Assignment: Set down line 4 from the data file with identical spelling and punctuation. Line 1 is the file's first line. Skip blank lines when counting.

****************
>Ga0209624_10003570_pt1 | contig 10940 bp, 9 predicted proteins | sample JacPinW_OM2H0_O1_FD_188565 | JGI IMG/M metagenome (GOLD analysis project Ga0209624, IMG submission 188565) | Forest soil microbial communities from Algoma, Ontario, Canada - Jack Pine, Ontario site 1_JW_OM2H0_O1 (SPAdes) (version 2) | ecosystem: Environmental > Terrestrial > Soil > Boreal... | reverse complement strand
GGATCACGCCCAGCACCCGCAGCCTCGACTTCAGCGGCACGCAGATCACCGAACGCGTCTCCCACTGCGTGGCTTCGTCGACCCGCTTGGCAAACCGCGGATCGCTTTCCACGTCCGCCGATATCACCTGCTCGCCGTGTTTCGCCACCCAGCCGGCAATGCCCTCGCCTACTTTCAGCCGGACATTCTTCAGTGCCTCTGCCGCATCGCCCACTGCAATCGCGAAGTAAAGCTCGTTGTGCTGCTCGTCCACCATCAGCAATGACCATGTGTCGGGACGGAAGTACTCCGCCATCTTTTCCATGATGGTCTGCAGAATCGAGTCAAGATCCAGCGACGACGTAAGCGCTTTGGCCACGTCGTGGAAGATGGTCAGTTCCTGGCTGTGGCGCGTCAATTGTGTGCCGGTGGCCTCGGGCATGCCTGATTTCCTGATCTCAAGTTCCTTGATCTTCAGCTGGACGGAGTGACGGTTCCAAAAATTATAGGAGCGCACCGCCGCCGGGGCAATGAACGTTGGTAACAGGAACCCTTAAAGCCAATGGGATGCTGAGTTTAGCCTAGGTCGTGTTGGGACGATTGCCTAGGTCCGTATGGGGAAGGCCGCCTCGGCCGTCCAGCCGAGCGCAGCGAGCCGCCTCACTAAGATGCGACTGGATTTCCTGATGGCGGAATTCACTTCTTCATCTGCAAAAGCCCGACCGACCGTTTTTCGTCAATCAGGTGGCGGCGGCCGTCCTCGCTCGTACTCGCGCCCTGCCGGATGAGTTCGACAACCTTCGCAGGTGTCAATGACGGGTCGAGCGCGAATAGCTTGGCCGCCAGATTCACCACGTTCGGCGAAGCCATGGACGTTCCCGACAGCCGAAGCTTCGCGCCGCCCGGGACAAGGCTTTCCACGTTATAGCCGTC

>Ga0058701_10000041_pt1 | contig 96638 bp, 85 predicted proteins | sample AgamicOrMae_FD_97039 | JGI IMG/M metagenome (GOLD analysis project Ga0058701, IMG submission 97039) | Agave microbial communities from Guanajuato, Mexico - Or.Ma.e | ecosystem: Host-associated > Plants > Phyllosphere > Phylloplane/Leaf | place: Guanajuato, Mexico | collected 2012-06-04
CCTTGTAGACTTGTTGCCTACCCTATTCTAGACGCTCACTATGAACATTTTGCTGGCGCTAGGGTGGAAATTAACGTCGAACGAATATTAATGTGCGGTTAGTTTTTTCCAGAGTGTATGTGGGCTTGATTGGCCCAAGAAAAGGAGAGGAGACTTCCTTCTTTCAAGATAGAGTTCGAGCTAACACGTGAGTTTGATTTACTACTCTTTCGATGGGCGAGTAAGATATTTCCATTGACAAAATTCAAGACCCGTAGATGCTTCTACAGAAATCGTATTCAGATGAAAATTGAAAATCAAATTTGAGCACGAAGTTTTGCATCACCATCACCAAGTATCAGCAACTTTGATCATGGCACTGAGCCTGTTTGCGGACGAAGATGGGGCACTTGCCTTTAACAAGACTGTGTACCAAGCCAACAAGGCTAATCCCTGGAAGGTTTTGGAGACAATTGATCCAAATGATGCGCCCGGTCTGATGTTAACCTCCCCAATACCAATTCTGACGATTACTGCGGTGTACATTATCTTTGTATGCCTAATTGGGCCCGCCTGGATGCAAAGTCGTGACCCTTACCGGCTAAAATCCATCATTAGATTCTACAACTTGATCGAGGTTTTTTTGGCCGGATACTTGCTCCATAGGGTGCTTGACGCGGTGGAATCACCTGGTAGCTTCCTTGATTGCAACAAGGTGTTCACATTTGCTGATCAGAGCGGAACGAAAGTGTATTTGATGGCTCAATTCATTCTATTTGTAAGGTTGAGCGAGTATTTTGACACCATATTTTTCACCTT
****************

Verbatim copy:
CCTTGTAGACTTGTTGCCTACCCTATTCTAGACGCTCACTATGAACATTTTGCTGGCGCTAGGGTGGAAATTAACGTCGAACGAATATTAATGTGCGGTTAGTTTTTTCCAGAGTGTATGTGGGCTTGATTGGCCCAAGAAAAGGAGAGGAGACTTCCTTCTTTCAAGATAGAGTTCGAGCTAACACGTGAGTTTGATTTACTACTCTTTCGATGGGCGAGTAAGATATTTCCATTGACAAAATTCAAGACCCGTAGATGCTTCTACAGAAATCGTATTCAGATGAAAATTGAAAATCAAATTTGAGCACGAAGTTTTGCATCACCATCACCAAGTATCAGCAACTTTGATCATGGCACTGAGCCTGTTTGCGGACGAAGATGGGGCACTTGCCTTTAACAAGACTGTGTACCAAGCCAACAAGGCTAATCCCTGGAAGGTTTTGGAGACAATTGATCCAAATGATGCGCCCGGTCTGATGTTAACCTCCCCAATACCAATTCTGACGATTACTGCGGTGTACATTATCTTTGTATGCCTAATTGGGCCCGCCTGGATGCAAAGTCGTGACCCTTACCGGCTAAAATCCATCATTAGATTCTACAACTTGATCGAGGTTTTTTTGGCCGGATACTTGCTCCATAGGGTGCTTGACGCGGTGGAATCACCTGGTAGCTTCCTTGATTGCAACAAGGTGTTCACATTTGCTGATCAGAGCGGAACGAAAGTGTATTTGATGGCTCAATTCATTCTATTTGTAAGGTTGAGCGAGTATTTTGACACCATATTTTTCACCTT